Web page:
Script That Deletes Old Files to Keep Disk From Filling Up

August 19, 2011 Category: Linux

When a disk has no free space left, all kinds of trouble can occur.

Therefore, I've created a script that monitors the used space of a volume and deletes the oldest file if a certain threshold is reached.

The script will keep on deleting the oldest file present on disk until used capacity is below the threshold.

So you can tell the script to monitor volume /storage and delete old files if the used capacity is bigger than 95 percent.

The script works like this:

./deleteoldfiles.sh <mount point> <percentage>

The mount point represents a volume or physical disk. The percentage represents the maxium used capacity threshold.

The script reads the output of the 'df -h' command to determine 'disk' usage.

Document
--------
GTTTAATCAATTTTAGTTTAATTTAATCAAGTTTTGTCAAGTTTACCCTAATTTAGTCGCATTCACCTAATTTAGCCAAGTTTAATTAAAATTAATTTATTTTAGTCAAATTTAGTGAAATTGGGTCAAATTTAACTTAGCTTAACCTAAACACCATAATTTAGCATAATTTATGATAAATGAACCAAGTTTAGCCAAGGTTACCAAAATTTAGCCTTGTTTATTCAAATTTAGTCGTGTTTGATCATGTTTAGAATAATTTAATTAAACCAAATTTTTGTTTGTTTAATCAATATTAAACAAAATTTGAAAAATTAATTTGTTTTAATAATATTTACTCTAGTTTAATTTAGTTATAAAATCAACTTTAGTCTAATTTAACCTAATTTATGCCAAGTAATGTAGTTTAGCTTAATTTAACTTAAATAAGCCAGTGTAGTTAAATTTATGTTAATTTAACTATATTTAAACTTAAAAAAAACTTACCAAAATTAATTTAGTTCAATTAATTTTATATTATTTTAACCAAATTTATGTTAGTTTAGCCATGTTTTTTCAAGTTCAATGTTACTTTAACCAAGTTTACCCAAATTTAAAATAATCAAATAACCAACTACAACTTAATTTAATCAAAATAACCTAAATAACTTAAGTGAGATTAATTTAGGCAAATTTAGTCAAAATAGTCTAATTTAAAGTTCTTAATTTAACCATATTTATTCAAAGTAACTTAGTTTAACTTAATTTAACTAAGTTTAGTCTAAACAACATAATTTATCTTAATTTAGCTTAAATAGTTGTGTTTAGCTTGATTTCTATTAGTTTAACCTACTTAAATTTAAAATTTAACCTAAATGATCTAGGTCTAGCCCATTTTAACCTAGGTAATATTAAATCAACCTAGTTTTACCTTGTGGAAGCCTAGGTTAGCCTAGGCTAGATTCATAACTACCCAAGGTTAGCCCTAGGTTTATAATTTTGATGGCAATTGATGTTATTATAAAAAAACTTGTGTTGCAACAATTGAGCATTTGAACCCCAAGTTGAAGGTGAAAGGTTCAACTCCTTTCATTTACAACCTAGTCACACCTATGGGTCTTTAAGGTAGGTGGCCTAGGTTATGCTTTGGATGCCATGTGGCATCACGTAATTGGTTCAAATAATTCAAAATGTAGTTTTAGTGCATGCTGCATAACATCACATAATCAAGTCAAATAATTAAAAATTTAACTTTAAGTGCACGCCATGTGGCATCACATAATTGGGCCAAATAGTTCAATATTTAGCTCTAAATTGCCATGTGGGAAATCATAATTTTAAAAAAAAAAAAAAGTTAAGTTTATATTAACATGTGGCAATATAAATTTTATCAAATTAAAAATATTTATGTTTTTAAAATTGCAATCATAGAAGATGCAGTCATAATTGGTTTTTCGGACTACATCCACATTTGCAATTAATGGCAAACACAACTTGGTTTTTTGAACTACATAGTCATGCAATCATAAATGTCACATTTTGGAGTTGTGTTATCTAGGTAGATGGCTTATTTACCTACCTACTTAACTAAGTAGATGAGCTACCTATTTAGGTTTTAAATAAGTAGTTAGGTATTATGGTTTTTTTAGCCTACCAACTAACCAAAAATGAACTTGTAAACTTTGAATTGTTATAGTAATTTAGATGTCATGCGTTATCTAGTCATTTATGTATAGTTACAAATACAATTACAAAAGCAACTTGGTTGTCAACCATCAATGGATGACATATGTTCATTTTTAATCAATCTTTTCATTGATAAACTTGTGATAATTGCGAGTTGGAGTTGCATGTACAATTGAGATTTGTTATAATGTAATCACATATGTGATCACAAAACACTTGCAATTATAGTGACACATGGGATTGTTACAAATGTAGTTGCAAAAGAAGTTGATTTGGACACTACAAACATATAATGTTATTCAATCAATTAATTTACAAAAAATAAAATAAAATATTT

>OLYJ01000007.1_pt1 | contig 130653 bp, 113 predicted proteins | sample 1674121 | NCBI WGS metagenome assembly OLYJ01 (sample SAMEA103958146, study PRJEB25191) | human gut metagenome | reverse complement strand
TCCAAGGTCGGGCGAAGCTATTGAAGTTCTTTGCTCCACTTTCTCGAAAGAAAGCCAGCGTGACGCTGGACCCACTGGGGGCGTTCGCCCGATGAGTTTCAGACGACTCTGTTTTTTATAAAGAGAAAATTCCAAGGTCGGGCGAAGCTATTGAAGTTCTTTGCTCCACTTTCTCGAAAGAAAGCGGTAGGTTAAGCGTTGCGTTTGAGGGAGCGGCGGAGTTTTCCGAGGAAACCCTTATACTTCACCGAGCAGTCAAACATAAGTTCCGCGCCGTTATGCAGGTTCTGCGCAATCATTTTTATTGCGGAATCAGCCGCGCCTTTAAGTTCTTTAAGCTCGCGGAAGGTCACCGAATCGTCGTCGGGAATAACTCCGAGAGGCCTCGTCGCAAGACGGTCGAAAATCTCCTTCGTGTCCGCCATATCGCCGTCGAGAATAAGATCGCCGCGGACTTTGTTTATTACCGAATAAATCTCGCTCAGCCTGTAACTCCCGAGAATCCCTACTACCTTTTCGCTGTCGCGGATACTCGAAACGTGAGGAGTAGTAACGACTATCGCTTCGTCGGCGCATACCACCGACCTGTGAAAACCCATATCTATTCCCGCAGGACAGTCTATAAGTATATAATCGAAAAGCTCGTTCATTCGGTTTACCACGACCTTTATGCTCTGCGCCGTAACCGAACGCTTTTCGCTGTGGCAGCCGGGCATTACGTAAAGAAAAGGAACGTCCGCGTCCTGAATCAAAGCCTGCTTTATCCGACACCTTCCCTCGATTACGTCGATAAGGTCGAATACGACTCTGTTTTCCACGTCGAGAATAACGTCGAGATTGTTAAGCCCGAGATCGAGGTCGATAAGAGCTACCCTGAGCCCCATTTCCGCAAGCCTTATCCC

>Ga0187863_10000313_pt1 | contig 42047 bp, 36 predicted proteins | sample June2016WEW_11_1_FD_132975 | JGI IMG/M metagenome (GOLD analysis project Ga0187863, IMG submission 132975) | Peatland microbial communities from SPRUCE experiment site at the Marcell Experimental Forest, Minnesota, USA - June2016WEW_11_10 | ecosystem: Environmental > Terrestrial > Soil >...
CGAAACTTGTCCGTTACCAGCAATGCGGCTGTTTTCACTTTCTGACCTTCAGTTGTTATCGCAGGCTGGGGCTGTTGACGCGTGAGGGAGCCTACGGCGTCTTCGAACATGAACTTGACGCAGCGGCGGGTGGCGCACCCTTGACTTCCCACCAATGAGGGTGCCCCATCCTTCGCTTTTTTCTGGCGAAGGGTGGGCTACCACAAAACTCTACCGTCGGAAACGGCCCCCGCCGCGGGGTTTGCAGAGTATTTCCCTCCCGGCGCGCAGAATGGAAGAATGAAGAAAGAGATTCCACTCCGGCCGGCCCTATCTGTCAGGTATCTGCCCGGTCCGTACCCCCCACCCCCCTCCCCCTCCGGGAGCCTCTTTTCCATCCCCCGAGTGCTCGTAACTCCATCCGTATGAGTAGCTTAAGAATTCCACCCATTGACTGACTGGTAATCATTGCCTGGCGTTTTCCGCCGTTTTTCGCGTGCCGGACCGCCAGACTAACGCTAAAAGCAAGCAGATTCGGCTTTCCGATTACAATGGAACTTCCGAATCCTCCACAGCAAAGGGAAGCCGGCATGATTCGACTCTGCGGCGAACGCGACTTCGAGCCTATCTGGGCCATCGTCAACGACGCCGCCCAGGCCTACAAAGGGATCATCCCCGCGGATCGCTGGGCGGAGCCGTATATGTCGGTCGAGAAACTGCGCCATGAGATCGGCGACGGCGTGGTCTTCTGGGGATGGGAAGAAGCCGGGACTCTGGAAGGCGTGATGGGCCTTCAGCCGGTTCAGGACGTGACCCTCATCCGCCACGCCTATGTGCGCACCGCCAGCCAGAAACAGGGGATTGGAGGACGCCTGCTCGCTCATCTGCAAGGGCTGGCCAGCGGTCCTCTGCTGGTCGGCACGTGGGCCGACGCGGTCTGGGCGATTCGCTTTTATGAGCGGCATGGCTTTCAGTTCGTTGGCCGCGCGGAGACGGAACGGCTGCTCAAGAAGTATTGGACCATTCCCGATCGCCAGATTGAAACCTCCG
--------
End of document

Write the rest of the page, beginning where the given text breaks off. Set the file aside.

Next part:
Example:

bash-3.2$ ./deleteoldfiles.sh /Volumes/usb 92

DELETE OLD FILES 1.00

Usage of 90% is within limit of 92 percent.

How let's see what happens when the threshold is exceeded.

bash-3.2$ sudo ./deleteoldfiles.sh /Volumes/usb 92

DELETE OLD FILES 1.00

Usage of 97% exceeded limit of 92 percent.
Deleting oldest file /Volumes/usb/a/file02.bin
Usage of 91% is within limit of 92 percent.

Here you notice that an old file is deleted and that the script checks again if there is now enough free space. If not, another file would have been deleted.

If you have a need for it, have fun. It was a fun little scripting exercise.

The script works under Linux and Mac OS X.

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